The image features a problem that students solved using pictures, words, and numbers.
Students collaborate to solve rich tasks and to work on projects.

Assign Rich Tasks and Projects to Small Groups or Partners to Inspire Collaboration

So…what are rich tasks anyway? They are word problems that students need to solve using pictures, words, and numbers. They can solve them alone, but I prefer to have my students collaborate to solve them. In Virginia, the VDOE has a whole section on their website dedicated to rich math tasks. I get the ones I use from there. I use about 1 or 2 per month. (I would love to use more of them, but there are only a few.) One I used recently reads as follows:

The Pencil Company sells pencils in the following quantities:
• Singles (1 pencil)
• Bundles (10 pencils)
• Boxes (100 pencils)
• Cases (1,000 pencils)

The Pencil Company just received an order for 2,342 pencils. However, they currently have only one case of pencils in stock, but they have a large quantity of the other packing sizes.

Show at least three different ways that the pencils could be packed for this order. Explain your thinking using pictures, numbers, and words.Source: The Virginia Department of Education

When I assign a rich task, I assign my students to groups of 3, glue the text of the problem to the middle of the large sticky note sheet (the HUGE anchor chart sized ones), tell them to choose their working space, and set them off to work! You can hear a pin drop when they’re working because everyone is on task. I absolutely love walking around and talking to each collaborative group about their process and then seeing their final products.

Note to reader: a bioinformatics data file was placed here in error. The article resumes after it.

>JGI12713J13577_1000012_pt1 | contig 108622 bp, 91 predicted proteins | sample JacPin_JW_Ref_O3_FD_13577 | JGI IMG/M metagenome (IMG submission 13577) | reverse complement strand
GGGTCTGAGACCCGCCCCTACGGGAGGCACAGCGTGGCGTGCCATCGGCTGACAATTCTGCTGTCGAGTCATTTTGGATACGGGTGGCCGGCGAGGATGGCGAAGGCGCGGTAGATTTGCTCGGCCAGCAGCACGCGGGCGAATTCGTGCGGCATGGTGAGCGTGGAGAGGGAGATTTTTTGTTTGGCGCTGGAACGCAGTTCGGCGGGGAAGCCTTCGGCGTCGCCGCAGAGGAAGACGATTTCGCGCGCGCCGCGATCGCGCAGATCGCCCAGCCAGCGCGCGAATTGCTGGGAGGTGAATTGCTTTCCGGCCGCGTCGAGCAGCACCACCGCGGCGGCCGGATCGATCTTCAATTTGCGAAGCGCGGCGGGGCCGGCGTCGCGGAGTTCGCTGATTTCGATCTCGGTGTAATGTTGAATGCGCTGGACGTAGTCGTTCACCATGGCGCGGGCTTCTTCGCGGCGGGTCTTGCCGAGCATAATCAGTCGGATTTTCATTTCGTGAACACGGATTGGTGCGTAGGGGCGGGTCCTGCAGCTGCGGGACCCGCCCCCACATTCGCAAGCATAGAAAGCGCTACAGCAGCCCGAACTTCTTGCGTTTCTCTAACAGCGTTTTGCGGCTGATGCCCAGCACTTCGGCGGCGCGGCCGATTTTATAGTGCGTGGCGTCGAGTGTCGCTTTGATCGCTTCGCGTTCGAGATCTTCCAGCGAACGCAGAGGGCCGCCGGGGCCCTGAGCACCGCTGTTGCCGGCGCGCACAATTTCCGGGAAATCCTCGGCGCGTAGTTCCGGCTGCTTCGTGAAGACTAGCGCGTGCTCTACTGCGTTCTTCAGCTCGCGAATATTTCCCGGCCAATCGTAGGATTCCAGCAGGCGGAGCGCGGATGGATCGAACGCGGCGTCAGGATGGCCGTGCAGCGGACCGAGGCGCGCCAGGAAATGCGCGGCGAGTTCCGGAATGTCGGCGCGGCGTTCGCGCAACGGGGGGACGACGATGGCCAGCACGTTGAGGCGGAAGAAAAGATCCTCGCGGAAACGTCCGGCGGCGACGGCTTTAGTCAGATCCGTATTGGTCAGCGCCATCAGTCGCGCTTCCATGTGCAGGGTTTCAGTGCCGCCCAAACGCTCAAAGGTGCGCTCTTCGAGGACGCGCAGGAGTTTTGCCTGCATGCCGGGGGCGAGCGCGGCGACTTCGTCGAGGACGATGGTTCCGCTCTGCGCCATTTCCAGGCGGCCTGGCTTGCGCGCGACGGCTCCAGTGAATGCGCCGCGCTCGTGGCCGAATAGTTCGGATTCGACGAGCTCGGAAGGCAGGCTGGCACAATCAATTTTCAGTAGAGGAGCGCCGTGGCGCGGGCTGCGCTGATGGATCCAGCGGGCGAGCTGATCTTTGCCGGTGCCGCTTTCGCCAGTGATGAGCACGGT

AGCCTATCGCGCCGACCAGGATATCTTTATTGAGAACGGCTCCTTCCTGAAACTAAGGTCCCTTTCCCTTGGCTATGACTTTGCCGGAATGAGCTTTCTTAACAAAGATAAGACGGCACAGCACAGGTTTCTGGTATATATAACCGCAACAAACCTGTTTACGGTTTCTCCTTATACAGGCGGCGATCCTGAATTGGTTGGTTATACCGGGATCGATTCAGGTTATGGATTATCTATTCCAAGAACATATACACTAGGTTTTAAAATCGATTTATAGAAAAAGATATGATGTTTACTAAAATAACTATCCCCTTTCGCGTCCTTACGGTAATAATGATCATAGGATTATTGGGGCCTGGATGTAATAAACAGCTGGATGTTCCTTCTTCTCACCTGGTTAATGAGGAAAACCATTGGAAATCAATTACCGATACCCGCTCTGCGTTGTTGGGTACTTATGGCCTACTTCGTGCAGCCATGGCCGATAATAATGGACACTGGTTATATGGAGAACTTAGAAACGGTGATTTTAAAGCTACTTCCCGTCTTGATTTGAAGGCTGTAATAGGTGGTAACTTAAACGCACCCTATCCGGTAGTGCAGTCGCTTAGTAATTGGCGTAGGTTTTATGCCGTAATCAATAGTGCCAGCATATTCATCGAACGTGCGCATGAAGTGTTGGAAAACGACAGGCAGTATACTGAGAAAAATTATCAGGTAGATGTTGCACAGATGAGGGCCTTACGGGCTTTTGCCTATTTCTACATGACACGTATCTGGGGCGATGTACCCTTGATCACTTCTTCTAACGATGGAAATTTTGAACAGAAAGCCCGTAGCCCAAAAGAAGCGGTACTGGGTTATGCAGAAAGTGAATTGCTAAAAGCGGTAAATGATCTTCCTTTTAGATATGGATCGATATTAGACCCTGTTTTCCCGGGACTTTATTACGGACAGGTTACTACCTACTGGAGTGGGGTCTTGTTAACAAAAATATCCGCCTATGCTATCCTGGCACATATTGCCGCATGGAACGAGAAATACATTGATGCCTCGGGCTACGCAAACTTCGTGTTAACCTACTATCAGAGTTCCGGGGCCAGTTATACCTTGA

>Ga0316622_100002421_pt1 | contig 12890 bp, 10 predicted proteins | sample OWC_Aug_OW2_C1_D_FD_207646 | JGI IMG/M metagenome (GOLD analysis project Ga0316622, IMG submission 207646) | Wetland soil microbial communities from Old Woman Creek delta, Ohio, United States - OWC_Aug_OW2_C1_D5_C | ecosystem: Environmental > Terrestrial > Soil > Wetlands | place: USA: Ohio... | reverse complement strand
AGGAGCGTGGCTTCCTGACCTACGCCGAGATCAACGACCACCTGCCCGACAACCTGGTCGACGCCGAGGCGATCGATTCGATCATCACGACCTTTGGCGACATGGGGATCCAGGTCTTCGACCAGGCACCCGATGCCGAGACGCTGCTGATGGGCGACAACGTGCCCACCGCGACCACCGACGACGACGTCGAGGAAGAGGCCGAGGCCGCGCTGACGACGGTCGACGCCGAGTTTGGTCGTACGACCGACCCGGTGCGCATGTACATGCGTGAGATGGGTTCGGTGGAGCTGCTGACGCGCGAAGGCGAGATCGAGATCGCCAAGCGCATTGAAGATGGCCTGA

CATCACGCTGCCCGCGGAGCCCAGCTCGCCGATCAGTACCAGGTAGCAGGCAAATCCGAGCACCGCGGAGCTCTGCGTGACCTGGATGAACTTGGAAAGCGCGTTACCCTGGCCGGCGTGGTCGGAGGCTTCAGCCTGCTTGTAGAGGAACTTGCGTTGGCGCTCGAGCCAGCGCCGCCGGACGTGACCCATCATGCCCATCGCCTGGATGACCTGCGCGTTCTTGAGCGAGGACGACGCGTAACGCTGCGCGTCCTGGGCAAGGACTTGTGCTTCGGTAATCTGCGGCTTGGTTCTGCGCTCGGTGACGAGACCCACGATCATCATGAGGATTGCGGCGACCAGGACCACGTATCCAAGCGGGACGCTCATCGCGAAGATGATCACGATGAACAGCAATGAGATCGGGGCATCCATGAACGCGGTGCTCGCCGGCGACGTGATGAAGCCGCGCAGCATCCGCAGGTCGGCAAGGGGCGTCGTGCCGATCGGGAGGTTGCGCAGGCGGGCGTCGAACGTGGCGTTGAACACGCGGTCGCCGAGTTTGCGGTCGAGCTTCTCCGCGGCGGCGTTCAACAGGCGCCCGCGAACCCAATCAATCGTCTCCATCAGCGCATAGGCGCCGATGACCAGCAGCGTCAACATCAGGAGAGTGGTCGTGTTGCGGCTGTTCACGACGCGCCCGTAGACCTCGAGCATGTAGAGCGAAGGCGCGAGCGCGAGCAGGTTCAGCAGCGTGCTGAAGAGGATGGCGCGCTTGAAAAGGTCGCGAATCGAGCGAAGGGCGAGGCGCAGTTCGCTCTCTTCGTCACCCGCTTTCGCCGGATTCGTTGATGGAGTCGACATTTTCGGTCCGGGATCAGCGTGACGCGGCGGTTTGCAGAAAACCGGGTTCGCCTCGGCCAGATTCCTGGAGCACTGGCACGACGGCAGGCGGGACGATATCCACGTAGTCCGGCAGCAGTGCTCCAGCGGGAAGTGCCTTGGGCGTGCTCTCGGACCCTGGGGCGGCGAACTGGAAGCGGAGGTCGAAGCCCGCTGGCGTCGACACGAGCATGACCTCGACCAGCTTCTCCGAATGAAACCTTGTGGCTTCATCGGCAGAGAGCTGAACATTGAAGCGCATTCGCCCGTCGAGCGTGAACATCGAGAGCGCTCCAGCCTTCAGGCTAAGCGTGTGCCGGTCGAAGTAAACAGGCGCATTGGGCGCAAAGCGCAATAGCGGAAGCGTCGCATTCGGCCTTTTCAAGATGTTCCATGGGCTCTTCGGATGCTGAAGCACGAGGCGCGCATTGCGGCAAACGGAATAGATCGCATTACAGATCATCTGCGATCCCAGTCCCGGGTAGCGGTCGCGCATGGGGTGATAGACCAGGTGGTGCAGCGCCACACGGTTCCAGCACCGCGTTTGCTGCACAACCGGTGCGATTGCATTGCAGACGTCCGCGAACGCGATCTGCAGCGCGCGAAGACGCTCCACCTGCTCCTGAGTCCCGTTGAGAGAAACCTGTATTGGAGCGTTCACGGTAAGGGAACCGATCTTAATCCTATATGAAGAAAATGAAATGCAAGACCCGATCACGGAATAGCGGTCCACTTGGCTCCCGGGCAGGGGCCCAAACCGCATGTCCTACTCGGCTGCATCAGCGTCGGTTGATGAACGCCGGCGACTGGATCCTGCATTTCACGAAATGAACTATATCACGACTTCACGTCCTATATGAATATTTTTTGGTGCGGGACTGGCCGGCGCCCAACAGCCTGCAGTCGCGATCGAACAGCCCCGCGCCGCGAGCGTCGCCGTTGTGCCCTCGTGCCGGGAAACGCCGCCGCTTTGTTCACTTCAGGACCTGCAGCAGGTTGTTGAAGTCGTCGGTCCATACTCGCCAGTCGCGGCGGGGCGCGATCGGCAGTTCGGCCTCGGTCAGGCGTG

Another wonderful way to inspire collaboration is through project-based learning. I have no doubt that if you’re a teacher, you know what project-based learning is. I’m fortunate that my county embraces this way of learning and has many ready-to-use projects for science and social studies for all grades. This year, my students created ladybug habitats (dioramas) as a culminating activity for their quarter one science study of ecosystems.

In the past, I have had my students create travel brochures for regions of Virginia, design space resorts, make 3D imaginary ocean creatures with certain adaptations (that, theoretically COULD exist), plan math field trips to destinations we study in social studies and science with budgets and time constraints that they have to consider, and more. I LOVE PROJECT BASED LEARNING.

I have 2 products that feature these types of problem solving tasks – one for FALL and one for WINTER.

The image features a picture of the project zero logo and text.
Use Harvard Thinking Routines to Encourage Collaboration in social studies and science

Use Harvard Thinking Routines to Encourage Collaboration

If you love gallery walks, discussion groups like Socratic seminars, and debating, you will love Project Zero. I’ve mentioned this site before in a post of my favorite sites for freebies because this one is a TREASURE TROVE you don’t want to miss. I use “See, Think, Wonder” for gallery walks when students are learning science or social studies content to get them up, moving, and talking. “I Used to Think..Now I Think…” is great for times when students learn new content that challenges their prior knowledge. I encourage you to check it out.

The image features a flying vehicle students created.
Give Students Collaborative STEM and STEAM Challenges to Solve

Give Students STEM and STEAM Challenges to Solve

Honestly, who doesn’t love a good STEM or STEAM challenge? Are they messy? Yes. Do they require more set up than a bunch of worksheets? Also, yes. Are they worth it? Absolutely. One of my very favorites is one I used with the text Rosie Revere, Engineer. I challenge my students to create a vehicle that can fly, roll, or float or bridge that can support weight. Two years ago, one team of 4th graders made a bridge that would support ME! It was pretty incredible.

The image reads "Are You Ready to Collaborate?"
Are You and Your Students Ready to Collaborate?

Are You Ready to Collaborate?

I sincerely hope that you have some take aways that you can use in your classroom right now or in the future. Leave me a comment and let me know which idea is your favorite.